From education to employment

Can efficiency savings in the sector deliver significantly ‘more for less’?

The further education and skills sector faces a paradox. It needs to develop confident and skilled learners who can enable different sectors to climb out of the recession, ensuring we have a broad range of competitive industries in the economy. But it needs to achieve this at a time of constrained public expenditure, delivering increasing value with ever scarcer resources.

The 53% growth in real teams since 1997 has now come to an abrupt end. The previous Government had already signalled its intention to make savings, promising a £340 million reduction in funding for 2010-11, to be delivered through a combination of cutting ‘infrastructure’ and securing efficiencies from within the sector. The new Coalition Government has committed to cutting faster and deeper than its predecessor, ushering in a new age of austerity in a bid to address the UK’s spiralling budget deficit. It has promised an emergency budget in June and has already identified £6 billion savings in the current financial year. With FE not enjoying the protection of other areas of public spending, the position for colleges is likely to become even more severe.

But how is the new Government expecting such drastic savings to be achieved, without causing detrimental impact on frontline services? There were some clues in the Conservatives’ pre-election plans, in which they listed five areas for delivering efficiencies, these being a reduction in expenditure on new IT systems; supply contracts; non-essential recruitment; discretionary spending; and better use of property.

Sector bodies such as the 157 Group believe that there is scope to achieve economies of at least £175 million in further education by cutting back on intermediary bodies and reducing costly bureaucracy, and that there are significant efficiency gains that can be made through economies of scale. Benchmarking data indicates that FE colleges could save up to £230 million a year in efficiency savings if the bottom three-quarters of colleges could spend as efficiently as the top performers when carrying out the same activities. In due course no doubt other estimates will emerge, but is this enough to enable the sector to deal with the current crisis?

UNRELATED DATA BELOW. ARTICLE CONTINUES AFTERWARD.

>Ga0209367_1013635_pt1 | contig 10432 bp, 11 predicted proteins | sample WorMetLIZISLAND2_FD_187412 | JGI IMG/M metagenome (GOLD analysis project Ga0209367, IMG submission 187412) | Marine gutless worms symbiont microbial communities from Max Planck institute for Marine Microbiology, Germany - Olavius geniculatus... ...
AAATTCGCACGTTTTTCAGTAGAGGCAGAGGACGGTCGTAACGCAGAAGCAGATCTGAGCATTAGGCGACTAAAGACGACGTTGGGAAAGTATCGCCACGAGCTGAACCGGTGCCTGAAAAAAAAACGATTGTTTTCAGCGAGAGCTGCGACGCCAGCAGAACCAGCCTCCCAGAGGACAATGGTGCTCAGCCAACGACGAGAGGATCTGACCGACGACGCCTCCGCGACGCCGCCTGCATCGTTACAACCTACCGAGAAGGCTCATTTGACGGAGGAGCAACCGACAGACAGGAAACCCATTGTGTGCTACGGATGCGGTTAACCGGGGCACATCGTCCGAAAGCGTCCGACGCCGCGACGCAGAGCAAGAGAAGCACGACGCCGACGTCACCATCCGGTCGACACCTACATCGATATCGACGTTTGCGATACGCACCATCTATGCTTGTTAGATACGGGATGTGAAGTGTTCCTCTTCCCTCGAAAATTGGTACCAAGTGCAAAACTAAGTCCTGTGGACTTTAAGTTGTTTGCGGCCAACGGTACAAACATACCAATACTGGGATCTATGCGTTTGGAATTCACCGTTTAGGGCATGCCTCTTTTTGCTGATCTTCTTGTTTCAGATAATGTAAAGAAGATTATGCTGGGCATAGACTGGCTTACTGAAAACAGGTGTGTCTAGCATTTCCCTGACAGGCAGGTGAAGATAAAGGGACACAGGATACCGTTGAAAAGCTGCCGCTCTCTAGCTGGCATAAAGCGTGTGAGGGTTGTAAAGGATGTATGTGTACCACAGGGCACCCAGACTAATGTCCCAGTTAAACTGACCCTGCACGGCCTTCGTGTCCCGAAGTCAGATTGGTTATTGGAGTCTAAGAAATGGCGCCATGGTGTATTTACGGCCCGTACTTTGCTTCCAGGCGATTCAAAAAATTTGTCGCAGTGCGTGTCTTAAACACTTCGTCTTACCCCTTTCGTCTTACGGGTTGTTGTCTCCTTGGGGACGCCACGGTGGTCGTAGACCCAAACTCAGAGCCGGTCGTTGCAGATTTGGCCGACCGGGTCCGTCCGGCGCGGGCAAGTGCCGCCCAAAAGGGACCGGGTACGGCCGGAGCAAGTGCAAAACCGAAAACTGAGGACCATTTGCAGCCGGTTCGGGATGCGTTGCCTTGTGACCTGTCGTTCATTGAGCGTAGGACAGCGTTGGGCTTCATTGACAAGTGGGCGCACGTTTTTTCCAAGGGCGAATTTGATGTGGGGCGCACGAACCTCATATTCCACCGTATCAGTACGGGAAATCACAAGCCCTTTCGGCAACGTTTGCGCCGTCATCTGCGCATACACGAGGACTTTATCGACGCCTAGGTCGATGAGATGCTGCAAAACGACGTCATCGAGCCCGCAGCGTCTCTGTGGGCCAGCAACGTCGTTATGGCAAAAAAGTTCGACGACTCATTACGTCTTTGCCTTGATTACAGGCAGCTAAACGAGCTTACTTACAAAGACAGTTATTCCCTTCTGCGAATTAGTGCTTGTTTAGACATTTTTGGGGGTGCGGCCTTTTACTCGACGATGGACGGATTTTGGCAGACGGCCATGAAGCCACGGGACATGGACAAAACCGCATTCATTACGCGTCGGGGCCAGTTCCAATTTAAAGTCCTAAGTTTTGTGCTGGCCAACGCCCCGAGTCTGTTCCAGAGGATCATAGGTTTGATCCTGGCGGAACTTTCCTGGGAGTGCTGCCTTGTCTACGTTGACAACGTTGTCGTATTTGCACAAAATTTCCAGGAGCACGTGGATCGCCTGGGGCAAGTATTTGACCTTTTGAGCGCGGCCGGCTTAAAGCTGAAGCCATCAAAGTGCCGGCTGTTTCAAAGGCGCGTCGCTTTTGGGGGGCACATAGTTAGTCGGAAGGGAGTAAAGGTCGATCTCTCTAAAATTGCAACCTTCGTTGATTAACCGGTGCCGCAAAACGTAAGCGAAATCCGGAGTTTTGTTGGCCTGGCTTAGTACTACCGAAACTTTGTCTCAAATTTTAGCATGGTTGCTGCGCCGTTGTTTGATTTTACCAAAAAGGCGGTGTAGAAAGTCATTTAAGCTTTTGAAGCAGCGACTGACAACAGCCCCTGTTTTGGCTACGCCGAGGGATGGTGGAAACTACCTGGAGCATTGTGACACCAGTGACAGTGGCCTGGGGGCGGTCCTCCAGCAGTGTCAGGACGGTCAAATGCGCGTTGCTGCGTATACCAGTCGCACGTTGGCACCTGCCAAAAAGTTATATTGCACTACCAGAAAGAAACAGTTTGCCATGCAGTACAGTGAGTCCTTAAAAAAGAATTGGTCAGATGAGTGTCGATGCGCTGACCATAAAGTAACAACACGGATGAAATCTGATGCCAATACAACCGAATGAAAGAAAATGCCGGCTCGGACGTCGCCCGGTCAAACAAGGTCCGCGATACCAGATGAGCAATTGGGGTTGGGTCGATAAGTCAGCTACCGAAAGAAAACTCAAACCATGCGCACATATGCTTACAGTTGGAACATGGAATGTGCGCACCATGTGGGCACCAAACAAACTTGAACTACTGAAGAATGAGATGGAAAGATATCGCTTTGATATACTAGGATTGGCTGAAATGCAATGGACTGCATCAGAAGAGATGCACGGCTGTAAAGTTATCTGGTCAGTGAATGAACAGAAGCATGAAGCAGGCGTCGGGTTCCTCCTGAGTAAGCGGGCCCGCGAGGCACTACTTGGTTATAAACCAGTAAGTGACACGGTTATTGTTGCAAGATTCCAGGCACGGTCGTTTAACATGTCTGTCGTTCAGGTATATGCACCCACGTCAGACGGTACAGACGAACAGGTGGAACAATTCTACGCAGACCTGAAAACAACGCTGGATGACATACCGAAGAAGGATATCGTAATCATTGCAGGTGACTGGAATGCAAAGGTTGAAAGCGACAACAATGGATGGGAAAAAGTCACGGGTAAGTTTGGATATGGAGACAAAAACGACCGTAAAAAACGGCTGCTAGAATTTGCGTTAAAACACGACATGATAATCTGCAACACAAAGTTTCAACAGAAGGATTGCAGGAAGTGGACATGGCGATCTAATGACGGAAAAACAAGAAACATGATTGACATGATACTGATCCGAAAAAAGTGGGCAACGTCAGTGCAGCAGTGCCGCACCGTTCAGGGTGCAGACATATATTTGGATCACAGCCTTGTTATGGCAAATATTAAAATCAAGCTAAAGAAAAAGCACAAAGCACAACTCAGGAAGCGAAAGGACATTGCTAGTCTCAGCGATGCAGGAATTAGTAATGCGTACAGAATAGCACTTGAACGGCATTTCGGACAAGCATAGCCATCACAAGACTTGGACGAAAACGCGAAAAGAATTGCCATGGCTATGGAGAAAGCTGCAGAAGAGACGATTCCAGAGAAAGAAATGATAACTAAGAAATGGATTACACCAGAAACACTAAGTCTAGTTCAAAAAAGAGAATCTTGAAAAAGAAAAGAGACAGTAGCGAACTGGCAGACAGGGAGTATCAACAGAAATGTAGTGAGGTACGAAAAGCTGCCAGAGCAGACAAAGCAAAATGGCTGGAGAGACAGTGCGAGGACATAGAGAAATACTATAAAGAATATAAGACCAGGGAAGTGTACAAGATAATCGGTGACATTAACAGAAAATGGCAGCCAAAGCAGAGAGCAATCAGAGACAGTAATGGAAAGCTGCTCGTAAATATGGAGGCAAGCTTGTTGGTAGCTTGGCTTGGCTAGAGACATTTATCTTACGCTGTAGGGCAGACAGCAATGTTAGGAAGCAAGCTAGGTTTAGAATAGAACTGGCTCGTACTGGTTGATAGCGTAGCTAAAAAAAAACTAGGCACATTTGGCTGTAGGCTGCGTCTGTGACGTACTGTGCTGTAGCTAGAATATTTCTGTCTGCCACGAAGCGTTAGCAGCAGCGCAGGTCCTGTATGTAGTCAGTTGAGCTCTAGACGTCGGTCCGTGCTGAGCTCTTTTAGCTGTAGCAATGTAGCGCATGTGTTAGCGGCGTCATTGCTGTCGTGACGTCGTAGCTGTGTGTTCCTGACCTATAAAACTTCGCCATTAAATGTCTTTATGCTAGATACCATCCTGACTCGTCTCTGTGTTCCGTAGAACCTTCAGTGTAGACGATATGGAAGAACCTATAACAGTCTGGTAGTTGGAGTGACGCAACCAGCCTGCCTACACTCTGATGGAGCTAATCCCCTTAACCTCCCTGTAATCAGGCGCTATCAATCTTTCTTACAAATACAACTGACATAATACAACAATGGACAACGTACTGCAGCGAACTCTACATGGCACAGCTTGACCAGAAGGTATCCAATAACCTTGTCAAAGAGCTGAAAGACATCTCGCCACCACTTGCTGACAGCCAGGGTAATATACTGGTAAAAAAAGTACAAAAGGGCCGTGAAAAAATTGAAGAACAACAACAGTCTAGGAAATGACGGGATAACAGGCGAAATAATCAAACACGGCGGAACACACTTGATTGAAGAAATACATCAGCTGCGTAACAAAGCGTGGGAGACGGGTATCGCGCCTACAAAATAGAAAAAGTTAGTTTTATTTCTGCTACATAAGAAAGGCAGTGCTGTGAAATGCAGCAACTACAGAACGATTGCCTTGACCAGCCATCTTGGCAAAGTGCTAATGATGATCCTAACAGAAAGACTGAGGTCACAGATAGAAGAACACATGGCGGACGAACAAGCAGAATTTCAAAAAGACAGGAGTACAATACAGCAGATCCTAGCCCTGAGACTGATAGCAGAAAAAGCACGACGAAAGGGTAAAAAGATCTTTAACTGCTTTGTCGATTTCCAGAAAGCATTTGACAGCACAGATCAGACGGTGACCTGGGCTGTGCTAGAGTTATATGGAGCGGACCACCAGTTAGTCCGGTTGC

Reshaping provision is one inevitable consequence of the financial pressures colleges face. The major consultancies have estimated that in the range of 50-100 FE institutions could be at serious risk in the new funding regime. Colleges in this category will need to seek either merger partners or federation models to achieve the critical mass required to succeed as an independent institution.

Another radical option for all colleges to consider is adopting a shared services model. This involves a group of colleges agreeing to pool their back-office services such as Finance, IT and HR. Benefits can include substantial cost savings, service improvement and shared investment. While this is an established model in other parts of the public and private sector, to date it has hardly been adopted at all in FE.

Spend analysis indicates that property-related expenditure is the largest element of a college’s budget after staffing costs. Since the collapse of the FE capital programme last year many colleges have had to shelve their building plans and focus on how to make do with existing facilities. They will need to take a strategic view on how to make best use of the space available. In many cases this will mean rationalising provision into fewer, larger sites to avoid wasteful spending on under-utilised resources.

Better use of management information will be key to securing financial stability. Colleges will need to understand what they are spending money on and find ways of securing greater value for money. This might mean procuring goods and services jointly with other colleges (or other local partners) to achieve economies of scale and negotiating better deals through greater purchasing power. It might mean tighter management of suppliers to ensure they deliver best value throughout a contract period. Above all, colleges will need to manage their curriculum offer intelligently. It will be essential to know which courses are losing money and take prompt management action. Understanding how the curriculum offer drives funding claims will be equally important in helping college managers take intelligent and informed decisions.

While the evidence does suggest significant room for efficiencies, securing savings on the scale now envisaged can only be achieved through more radical measures. It is going to require a change in thinking about models of further education if the sector is to manage to protect frontline services on a sustainable basis.

There is no one-size-fits all approach and solutions need to reflect local circumstances. Even if the new Government follows through with its much touted ‘bonfire of the quangos’, there can be no doubt that the sector itself will need to lead and implement major reforms in order to survive the current challenges.

John Stone is chief executive of LSN, the not-for-profit organisation focused on making learning work for further and higher education, local authorities and schools, public services, work-based learning and international organisations?

LSN offers support for colleges considering any of the areas outlined above, including shared services, procurement review, operational partnerships or merger


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